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Life-saving wristband hailed as Poland’s biggest ever tech breakthrough

Featuring a paper thin OLED screen, the wristband could save up to 30,000 lives annually by warning people that their medication has expired.

Marcin Ratajczak/Twitter

The result of ten-years of work, two Polish scientists have created a life-saving ultra-thin wristband with an OLED screen.

Marcin Ratajczak and Patryk Barkowski say that their invention is ideal for people who regularly need to take medication and could prevent up to 30,000 deaths annually due to the improper use of drugs.

Dr. Maciej Kawecki hailed the innovation as possibly the most revolutionary technological breakthrough ever made by Poles.Maciej Kawecki/Facebook

Writing on his LinkedIn profile, EU Digital Ambassador Dr. Maciej Kawecki hailed the innovation as possibly the most revolutionary technological breakthrough ever made by Poles.

“This is magic created by years of backbreaking work,” he wrote. “What may seem like empty entertainment actually can save lives. The most important aspect of this project allows for such screens to be placed on drug packaging so that they glow red after reaching their expiration date.

Marcin Ratajczak, the CEO and founder of Inuru, says he was inspired by a childhood idea.Marcin Ratajczak/Facebook

Kawecki added that his invention could also yet prove to be a preview of what future communication could hold. “Probably over the next few years we will see that screens might even be placed under our skin, and that would save the lives of many people with diabetes,” he wrote.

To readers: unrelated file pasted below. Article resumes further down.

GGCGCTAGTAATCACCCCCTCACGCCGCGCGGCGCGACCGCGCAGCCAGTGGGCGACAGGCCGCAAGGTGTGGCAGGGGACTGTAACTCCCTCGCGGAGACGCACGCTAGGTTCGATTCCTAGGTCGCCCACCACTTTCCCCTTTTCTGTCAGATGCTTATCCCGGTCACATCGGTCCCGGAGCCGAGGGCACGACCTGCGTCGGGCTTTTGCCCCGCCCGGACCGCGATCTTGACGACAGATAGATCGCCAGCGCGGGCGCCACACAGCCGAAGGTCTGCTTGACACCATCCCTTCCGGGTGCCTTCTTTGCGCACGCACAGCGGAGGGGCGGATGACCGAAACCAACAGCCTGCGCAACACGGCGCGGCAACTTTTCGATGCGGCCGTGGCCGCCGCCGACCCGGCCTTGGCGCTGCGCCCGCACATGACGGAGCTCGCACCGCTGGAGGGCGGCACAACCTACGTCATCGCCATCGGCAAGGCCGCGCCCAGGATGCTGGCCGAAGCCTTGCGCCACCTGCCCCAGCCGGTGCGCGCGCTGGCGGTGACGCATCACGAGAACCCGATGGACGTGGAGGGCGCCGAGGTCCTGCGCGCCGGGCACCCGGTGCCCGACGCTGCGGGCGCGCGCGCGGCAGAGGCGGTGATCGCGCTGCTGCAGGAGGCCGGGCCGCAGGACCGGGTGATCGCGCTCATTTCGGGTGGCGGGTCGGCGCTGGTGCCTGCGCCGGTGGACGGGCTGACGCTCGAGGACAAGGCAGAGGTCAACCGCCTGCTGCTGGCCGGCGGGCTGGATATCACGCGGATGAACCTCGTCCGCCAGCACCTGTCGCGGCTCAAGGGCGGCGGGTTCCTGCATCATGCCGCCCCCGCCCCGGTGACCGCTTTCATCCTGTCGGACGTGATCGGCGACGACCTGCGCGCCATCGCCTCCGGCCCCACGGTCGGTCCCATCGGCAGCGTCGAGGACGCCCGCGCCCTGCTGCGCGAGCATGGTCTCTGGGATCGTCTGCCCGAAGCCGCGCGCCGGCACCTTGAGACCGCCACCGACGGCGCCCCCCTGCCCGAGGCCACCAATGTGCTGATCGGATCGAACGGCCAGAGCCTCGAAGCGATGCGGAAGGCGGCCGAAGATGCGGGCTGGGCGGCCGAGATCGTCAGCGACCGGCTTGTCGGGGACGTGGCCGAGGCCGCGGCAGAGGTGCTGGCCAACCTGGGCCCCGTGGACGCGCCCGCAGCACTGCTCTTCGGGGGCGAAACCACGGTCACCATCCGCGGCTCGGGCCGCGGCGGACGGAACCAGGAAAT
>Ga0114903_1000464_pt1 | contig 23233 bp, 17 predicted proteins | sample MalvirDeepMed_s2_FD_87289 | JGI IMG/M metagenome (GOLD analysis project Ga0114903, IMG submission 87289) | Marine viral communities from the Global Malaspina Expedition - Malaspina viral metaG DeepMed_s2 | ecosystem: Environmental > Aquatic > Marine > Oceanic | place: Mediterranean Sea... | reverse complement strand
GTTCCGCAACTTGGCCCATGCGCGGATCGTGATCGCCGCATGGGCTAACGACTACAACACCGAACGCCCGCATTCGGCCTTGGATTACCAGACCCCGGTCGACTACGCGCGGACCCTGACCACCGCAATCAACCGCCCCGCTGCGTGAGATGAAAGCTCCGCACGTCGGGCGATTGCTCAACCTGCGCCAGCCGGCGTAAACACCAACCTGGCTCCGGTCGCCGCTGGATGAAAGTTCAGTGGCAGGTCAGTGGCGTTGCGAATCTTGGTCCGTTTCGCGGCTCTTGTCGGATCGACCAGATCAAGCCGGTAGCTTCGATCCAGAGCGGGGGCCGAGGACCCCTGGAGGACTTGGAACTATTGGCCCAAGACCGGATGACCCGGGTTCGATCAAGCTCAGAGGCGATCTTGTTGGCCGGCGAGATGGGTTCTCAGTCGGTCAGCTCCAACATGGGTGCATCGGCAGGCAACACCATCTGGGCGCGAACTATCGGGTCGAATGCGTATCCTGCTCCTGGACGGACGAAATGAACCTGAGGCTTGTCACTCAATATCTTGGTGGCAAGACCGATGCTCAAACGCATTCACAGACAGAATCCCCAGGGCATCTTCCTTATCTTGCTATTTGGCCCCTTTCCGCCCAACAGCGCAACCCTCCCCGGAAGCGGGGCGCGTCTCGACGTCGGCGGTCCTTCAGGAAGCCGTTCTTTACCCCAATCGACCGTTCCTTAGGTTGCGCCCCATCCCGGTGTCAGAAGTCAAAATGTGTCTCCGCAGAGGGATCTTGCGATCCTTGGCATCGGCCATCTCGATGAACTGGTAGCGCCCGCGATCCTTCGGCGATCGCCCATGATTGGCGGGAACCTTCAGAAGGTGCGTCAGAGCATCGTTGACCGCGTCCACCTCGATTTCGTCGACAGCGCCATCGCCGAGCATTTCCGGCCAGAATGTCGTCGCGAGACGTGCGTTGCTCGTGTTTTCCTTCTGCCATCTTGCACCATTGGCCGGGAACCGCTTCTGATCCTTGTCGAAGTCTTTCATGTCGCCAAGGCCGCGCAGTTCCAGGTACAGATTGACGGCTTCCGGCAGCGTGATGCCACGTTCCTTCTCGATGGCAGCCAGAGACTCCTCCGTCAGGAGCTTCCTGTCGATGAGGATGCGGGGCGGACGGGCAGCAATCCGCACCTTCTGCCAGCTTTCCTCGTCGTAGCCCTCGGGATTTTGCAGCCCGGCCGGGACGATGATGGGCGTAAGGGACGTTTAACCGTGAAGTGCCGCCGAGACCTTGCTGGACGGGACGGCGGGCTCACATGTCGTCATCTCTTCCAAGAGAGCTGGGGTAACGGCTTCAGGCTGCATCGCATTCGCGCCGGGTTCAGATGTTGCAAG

Their work is being heralded as one of the biggest innovations in light printing to date. OLED screen technology is extremely expensive and laborious and few companies have managed to create flexible screens that can be produced at a low cost.

Dr. Kawecki has used Twitter to alert Elon Musk about the invention.Maciej Kawecki /Twitter

Ninety-three percent cheaper other ultra-thin screens, the technology allows users to print OLED screens that are the thickness of a sheet of paper on clothes and other objects.

“The idea for the product – that is, a TV screen on a piece of paper – is something I had as a child when I was playing with catalogues. A few years later, Patrick Barkowski called me with a business idea. I visited him and saw OLED for the first time. I was fascinated by this technology and we decided we would try and implement my idea,” says Ratajczak.

In particular, the innovation could revolutionize the way diabetes drugs are packaged.Marius Becker/PAP/DPA

Made from organic substances, the diodes used are able to generate their own light.

Developed by Inuru, the wristbands have been called Elves.

“This is magic created by years of backbreaking work,” says Dr. Maciej Kawecki.Maciej Kawecki/Facebook

Employing 12 people in all – among them chemists, electronics engineers and production workers – the firm is headquartered in Berlin.

Officially, the technology will be presented on September 11th in Kraków during the Megabit Bomb Festival.


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